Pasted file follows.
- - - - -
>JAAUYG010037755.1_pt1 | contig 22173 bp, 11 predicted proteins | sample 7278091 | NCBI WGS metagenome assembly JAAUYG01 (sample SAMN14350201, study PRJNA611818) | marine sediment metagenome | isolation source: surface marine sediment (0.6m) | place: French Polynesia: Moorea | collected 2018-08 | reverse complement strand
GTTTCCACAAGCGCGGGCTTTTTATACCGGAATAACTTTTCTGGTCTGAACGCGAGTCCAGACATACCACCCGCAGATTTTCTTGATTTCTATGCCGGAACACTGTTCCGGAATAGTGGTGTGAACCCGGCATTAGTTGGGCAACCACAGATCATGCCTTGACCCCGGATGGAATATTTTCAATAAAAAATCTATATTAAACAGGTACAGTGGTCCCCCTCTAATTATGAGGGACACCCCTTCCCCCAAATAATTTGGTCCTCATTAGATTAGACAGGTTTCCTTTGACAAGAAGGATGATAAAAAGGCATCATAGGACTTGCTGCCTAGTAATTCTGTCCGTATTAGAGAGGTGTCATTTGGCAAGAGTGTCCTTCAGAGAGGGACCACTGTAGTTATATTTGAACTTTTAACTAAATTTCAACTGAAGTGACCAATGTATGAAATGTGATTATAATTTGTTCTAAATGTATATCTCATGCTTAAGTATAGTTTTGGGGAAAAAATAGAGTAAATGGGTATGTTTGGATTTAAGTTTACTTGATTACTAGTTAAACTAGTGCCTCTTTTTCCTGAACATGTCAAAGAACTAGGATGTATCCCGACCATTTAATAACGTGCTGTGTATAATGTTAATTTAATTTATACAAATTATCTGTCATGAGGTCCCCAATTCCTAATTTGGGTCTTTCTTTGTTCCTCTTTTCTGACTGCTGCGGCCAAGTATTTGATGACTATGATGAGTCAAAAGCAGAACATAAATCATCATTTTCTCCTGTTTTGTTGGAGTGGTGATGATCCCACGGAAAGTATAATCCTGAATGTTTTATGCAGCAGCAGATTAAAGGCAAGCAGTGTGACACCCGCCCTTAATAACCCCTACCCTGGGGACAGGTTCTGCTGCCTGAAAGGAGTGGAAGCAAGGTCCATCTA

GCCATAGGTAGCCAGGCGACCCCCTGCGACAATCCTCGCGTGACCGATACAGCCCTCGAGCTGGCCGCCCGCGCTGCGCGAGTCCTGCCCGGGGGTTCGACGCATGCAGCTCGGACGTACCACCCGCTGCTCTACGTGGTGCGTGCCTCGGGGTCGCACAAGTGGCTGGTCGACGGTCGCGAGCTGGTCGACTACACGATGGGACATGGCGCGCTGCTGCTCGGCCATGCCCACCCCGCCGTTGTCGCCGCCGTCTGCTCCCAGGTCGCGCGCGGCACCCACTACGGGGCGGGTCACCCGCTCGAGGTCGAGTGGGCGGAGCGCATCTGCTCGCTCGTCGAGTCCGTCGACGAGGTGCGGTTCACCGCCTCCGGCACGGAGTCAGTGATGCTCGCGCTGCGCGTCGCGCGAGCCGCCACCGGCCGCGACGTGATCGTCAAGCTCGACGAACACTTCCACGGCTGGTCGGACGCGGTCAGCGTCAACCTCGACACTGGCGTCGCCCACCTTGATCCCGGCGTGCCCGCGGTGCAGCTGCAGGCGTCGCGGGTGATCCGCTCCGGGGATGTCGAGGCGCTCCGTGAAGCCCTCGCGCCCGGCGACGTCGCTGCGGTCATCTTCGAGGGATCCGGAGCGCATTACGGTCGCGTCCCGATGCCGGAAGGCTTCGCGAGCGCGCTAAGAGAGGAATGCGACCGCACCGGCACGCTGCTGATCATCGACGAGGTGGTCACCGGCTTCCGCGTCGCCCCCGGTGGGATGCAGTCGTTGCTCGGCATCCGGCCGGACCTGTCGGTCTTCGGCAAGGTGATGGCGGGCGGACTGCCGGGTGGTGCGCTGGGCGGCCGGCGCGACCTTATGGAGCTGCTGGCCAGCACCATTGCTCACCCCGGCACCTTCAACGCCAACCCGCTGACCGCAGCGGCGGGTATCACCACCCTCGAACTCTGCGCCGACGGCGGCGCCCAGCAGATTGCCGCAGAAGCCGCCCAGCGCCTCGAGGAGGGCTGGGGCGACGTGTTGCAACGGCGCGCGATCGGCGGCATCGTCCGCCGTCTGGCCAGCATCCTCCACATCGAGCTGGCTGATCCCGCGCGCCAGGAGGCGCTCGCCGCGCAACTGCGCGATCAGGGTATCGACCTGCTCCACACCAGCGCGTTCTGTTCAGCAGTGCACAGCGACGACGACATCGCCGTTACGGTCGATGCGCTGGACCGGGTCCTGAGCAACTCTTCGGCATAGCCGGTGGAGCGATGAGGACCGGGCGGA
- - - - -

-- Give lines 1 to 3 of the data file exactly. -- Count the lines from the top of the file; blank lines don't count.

>JAAUYG010037755.1_pt1 | contig 22173 bp, 11 predicted proteins | sample 7278091 | NCBI WGS metagenome assembly JAAUYG01 (sample SAMN14350201, study PRJNA611818) | marine sediment metagenome | isolation source: surface marine sediment (0.6m) | place: French Polynesia: Moorea | collected 2018-08 | reverse complement strand
GTTTCCACAAGCGCGGGCTTTTTATACCGGAATAACTTTTCTGGTCTGAACGCGAGTCCAGACATACCACCCGCAGATTTTCTTGATTTCTATGCCGGAACACTGTTCCGGAATAGTGGTGTGAACCCGGCATTAGTTGGGCAACCACAGATCATGCCTTGACCCCGGATGGAATATTTTCAATAAAAAATCTATATTAAACAGGTACAGTGGTCCCCCTCTAATTATGAGGGACACCCCTTCCCCCAAATAATTTGGTCCTCATTAGATTAGACAGGTTTCCTTTGACAAGAAGGATGATAAAAAGGCATCATAGGACTTGCTGCCTAGTAATTCTGTCCGTATTAGAGAGGTGTCATTTGGCAAGAGTGTCCTTCAGAGAGGGACCACTGTAGTTATATTTGAACTTTTAACTAAATTTCAACTGAAGTGACCAATGTATGAAATGTGATTATAATTTGTTCTAAATGTATATCTCATGCTTAAGTATAGTTTTGGGGAAAAAATAGAGTAAATGGGTATGTTTGGATTTAAGTTTACTTGATTACTAGTTAAACTAGTGCCTCTTTTTCCTGAACATGTCAAAGAACTAGGATGTATCCCGACCATTTAATAACGTGCTGTGTATAATGTTAATTTAATTTATACAAATTATCTGTCATGAGGTCCCCAATTCCTAATTTGGGTCTTTCTTTGTTCCTCTTTTCTGACTGCTGCGGCCAAGTATTTGATGACTATGATGAGTCAAAAGCAGAACATAAATCATCATTTTCTCCTGTTTTGTTGGAGTGGTGATGATCCCACGGAAAGTATAATCCTGAATGTTTTATGCAGCAGCAGATTAAAGGCAAGCAGTGTGACACCCGCCCTTAATAACCCCTACCCTGGGGACAGGTTCTGCTGCCTGAAAGGAGTGGAAGCAAGGTCCATCTA

GCCATAGGTAGCCAGGCGACCCCCTGCGACAATCCTCGCGTGACCGATACAGCCCTCGAGCTGGCCGCCCGCGCTGCGCGAGTCCTGCCCGGGGGTTCGACGCATGCAGCTCGGACGTACCACCCGCTGCTCTACGTGGTGCGTGCCTCGGGGTCGCACAAGTGGCTGGTCGACGGTCGCGAGCTGGTCGACTACACGATGGGACATGGCGCGCTGCTGCTCGGCCATGCCCACCCCGCCGTTGTCGCCGCCGTCTGCTCCCAGGTCGCGCGCGGCACCCACTACGGGGCGGGTCACCCGCTCGAGGTCGAGTGGGCGGAGCGCATCTGCTCGCTCGTCGAGTCCGTCGACGAGGTGCGGTTCACCGCCTCCGGCACGGAGTCAGTGATGCTCGCGCTGCGCGTCGCGCGAGCCGCCACCGGCCGCGACGTGATCGTCAAGCTCGACGAACACTTCCACGGCTGGTCGGACGCGGTCAGCGTCAACCTCGACACTGGCGTCGCCCACCTTGATCCCGGCGTGCCCGCGGTGCAGCTGCAGGCGTCGCGGGTGATCCGCTCCGGGGATGTCGAGGCGCTCCGTGAAGCCCTCGCGCCCGGCGACGTCGCTGCGGTCATCTTCGAGGGATCCGGAGCGCATTACGGTCGCGTCCCGATGCCGGAAGGCTTCGCGAGCGCGCTAAGAGAGGAATGCGACCGCACCGGCACGCTGCTGATCATCGACGAGGTGGTCACCGGCTTCCGCGTCGCCCCCGGTGGGATGCAGTCGTTGCTCGGCATCCGGCCGGACCTGTCGGTCTTCGGCAAGGTGATGGCGGGCGGACTGCCGGGTGGTGCGCTGGGCGGCCGGCGCGACCTTATGGAGCTGCTGGCCAGCACCATTGCTCACCCCGGCACCTTCAACGCCAACCCGCTGACCGCAGCGGCGGGTATCACCACCCTCGAACTCTGCGCCGACGGCGGCGCCCAGCAGATTGCCGCAGAAGCCGCCCAGCGCCTCGAGGAGGGCTGGGGCGACGTGTTGCAACGGCGCGCGATCGGCGGCATCGTCCGCCGTCTGGCCAGCATCCTCCACATCGAGCTGGCTGATCCCGCGCGCCAGGAGGCGCTCGCCGCGCAACTGCGCGATCAGGGTATCGACCTGCTCCACACCAGCGCGTTCTGTTCAGCAGTGCACAGCGACGACGACATCGCCGTTACGGTCGATGCGCTGGACCGGGTCCTGAGCAACTCTTCGGCATAGCCGGTGGAGCGATGAGGACCGGGCGGA